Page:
75337 LEGO Star Wars AT-TE Walker [Review]

Easily one of the most iconic Star Wars vehicles from the prequel trilogy, the All-Terrain Tactical Enforcer, or AT-TE first appeared in the dramatic conclusion of Star Wars Episode 2: Attack of the Clones, but fans of the Clone Wars animated series which premiered in 2008 with a theatrical movie pilot will remember the excitement of watching a group of AT-TE’s scaling a vertical cliff on cables, with Annakin’s Padawan Ahsoka Tano leaping from one to another. This vehicle is clearly also a fan of LEGO designers, with this version being the 5th set since 2003. Let’s find out how this latest set stacks up against its predecessors. 75337 LEGO® Star Wars™ AT-TE™ Walker includes 1,082 pieces and will be available August 1 for US $139.99 | CAN $179.99 | UK £119.99

The LEGO Group provided The Brothers Brick with an early copy of this set for review. Providing TBB with products for review guarantees neither coverage nor positive reviews.

Unboxing the parts, instructions, and sticker sheet

The front of the tab-sealed box shows the AT-TE in action on what looks like Utapau. The troopers are engaged in a shoot-out with Separatist forces consisting of three B-1 battle droids and a dwarf spider-droid. The lower right corner of the box shows the line-up of Minifigs from the set, which includes Commander Cody, 3 troopers from the 212th battalion under Cody, and General Kenobi. There is also the 212th gunner with gray markings on his helmet instead of the orange on the other troopers.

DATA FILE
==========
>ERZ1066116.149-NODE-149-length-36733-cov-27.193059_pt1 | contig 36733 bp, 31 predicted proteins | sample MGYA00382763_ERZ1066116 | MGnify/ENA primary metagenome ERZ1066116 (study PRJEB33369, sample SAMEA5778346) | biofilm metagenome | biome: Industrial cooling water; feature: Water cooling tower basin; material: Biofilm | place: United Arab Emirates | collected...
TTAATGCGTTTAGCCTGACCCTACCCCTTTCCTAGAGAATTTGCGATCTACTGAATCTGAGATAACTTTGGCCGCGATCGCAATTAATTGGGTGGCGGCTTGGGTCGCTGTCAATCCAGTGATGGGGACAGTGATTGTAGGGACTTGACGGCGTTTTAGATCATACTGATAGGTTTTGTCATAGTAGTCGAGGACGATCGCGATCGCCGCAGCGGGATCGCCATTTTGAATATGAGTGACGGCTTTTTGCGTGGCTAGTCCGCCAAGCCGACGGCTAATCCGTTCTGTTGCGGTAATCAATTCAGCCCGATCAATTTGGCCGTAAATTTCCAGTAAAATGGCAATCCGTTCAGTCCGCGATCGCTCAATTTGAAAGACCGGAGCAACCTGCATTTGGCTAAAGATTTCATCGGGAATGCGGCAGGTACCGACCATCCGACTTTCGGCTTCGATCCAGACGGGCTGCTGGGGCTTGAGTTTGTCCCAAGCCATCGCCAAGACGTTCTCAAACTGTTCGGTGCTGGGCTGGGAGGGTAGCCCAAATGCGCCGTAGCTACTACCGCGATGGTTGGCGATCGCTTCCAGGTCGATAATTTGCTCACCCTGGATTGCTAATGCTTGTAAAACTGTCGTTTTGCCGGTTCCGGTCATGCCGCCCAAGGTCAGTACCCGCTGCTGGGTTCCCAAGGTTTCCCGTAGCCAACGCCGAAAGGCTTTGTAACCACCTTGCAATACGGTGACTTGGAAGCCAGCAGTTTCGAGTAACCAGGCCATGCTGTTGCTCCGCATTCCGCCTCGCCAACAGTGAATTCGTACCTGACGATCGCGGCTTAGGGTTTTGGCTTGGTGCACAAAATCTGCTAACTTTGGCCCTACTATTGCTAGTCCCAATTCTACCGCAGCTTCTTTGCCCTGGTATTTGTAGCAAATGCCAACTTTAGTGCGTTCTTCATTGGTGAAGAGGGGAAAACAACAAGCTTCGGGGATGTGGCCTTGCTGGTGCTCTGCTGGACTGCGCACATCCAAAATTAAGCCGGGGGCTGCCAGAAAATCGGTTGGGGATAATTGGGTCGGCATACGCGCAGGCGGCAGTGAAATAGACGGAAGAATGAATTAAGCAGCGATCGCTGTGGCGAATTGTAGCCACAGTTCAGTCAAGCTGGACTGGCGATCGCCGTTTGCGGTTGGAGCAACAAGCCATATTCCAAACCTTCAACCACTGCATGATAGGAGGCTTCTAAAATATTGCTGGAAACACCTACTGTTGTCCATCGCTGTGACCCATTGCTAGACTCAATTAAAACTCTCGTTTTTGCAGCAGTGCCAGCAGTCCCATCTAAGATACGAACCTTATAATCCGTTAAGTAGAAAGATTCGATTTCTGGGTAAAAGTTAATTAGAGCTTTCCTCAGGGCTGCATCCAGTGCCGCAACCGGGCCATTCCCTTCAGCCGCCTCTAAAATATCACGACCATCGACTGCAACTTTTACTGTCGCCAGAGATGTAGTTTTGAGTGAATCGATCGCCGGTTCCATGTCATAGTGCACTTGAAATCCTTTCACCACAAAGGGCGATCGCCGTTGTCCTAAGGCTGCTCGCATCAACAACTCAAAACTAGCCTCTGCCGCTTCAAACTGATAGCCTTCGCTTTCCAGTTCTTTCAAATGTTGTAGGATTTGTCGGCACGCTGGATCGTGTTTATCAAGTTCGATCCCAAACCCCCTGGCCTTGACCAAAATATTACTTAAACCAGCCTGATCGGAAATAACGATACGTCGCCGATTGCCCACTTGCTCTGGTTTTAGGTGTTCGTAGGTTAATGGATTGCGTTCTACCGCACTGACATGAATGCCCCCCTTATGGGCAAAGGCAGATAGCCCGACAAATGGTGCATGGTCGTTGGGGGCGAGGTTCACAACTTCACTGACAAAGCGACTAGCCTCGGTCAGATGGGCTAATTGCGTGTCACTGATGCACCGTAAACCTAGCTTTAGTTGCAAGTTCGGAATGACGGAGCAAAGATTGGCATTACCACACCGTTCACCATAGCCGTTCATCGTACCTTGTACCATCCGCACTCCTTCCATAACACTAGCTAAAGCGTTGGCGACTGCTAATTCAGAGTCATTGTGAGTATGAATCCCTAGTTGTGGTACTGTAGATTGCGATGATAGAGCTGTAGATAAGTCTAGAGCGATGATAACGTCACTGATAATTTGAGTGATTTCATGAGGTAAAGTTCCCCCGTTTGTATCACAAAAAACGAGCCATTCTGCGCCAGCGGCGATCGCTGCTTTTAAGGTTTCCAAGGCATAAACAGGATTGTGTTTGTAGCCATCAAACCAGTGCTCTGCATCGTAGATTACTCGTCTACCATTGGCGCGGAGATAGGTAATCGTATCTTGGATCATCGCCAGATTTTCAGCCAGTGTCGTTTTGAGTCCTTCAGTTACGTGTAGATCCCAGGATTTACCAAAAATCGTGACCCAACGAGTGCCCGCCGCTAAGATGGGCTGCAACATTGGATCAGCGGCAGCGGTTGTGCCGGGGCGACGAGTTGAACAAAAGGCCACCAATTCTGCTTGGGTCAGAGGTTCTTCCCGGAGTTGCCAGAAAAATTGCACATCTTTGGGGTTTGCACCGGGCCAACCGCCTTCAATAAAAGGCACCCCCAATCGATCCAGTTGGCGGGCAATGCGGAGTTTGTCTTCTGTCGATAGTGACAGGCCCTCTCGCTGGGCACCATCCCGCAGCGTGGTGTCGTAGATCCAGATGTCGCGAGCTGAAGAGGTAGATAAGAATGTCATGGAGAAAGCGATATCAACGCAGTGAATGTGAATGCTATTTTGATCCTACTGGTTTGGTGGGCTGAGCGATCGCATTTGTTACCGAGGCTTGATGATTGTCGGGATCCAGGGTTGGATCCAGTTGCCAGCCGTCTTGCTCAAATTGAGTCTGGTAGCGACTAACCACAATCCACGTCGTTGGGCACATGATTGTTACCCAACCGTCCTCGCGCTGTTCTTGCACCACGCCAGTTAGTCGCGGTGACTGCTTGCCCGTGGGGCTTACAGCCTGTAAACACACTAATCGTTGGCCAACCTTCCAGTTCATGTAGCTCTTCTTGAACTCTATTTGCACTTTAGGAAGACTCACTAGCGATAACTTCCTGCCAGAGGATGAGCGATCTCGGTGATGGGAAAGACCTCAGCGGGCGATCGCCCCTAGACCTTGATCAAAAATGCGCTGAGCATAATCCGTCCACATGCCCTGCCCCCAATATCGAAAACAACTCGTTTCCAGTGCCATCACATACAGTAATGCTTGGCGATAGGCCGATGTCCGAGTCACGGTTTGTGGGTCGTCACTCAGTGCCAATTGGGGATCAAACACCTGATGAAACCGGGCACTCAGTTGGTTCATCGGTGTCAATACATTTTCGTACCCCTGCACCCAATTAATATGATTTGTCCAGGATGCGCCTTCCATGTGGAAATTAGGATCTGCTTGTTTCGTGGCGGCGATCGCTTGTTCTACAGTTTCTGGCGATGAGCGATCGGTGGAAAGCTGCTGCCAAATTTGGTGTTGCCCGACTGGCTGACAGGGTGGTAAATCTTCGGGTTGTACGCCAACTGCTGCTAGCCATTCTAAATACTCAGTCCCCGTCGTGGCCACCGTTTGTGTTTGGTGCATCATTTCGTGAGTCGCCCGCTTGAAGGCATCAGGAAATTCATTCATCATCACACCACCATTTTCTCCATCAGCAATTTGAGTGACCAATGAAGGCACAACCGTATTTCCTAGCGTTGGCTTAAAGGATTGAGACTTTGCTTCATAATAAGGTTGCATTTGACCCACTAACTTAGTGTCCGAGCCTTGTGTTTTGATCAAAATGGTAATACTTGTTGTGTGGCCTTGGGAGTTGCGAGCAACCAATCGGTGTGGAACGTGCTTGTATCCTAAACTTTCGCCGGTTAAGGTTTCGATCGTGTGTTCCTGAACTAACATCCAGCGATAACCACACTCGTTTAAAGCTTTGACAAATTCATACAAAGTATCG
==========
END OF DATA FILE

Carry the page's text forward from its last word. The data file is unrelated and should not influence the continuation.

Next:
On the back of the box, the AT-TE is shown from the back with the real panel folded down. There are also inset images showing some of the set’s play features like the rotating front cannon, interior seating for 5 troopers, the usual lift-up handle, and the detachable front windscreen which like many of the previous models includes the pilot’s chair.

Inside the box, there are 10 numbered bags (1-6), a sticker sheet, and an instruction booklet. Like many recently released sets, the instruction booklet sports the new minimalist look, with a photo of the completed set over two white bands featuring the collage of outlined LEGO elements that matches the announced but yet-to-be-seen paper parts bags.

The build

The build starts off with the 3 B-1 battle droids and the dwarf spider droid, which is identical to the 2016 edition except that the stud shooter is replaced by the gun design closer to the 2013 edition.

The AT-TE starts off much like previous versions with a central section of technic beams and uses the same attachment system for the angled panels as many of the previous models. There is a much more detailed rear interior with room for 5 troopers, gear, and a targeting system for the two rear cannons. There are also a pair of lift arms mounted to the frame which will attach to the rear panel. This is a change from previous models where the rear panel was attached to the angled section of the roof.

The middle section where the larger central legs attach is built much like previous versions but with a few newer parts like the 1×1 rounded piece used alongside the click hinge attachment plates. This model also uses angled wall panels common in castle sets, which provide a great transition to the forward and rear interior spaces and give the partly visible body a bit of visual interest compared to the large sloped piece used in the 2013 model.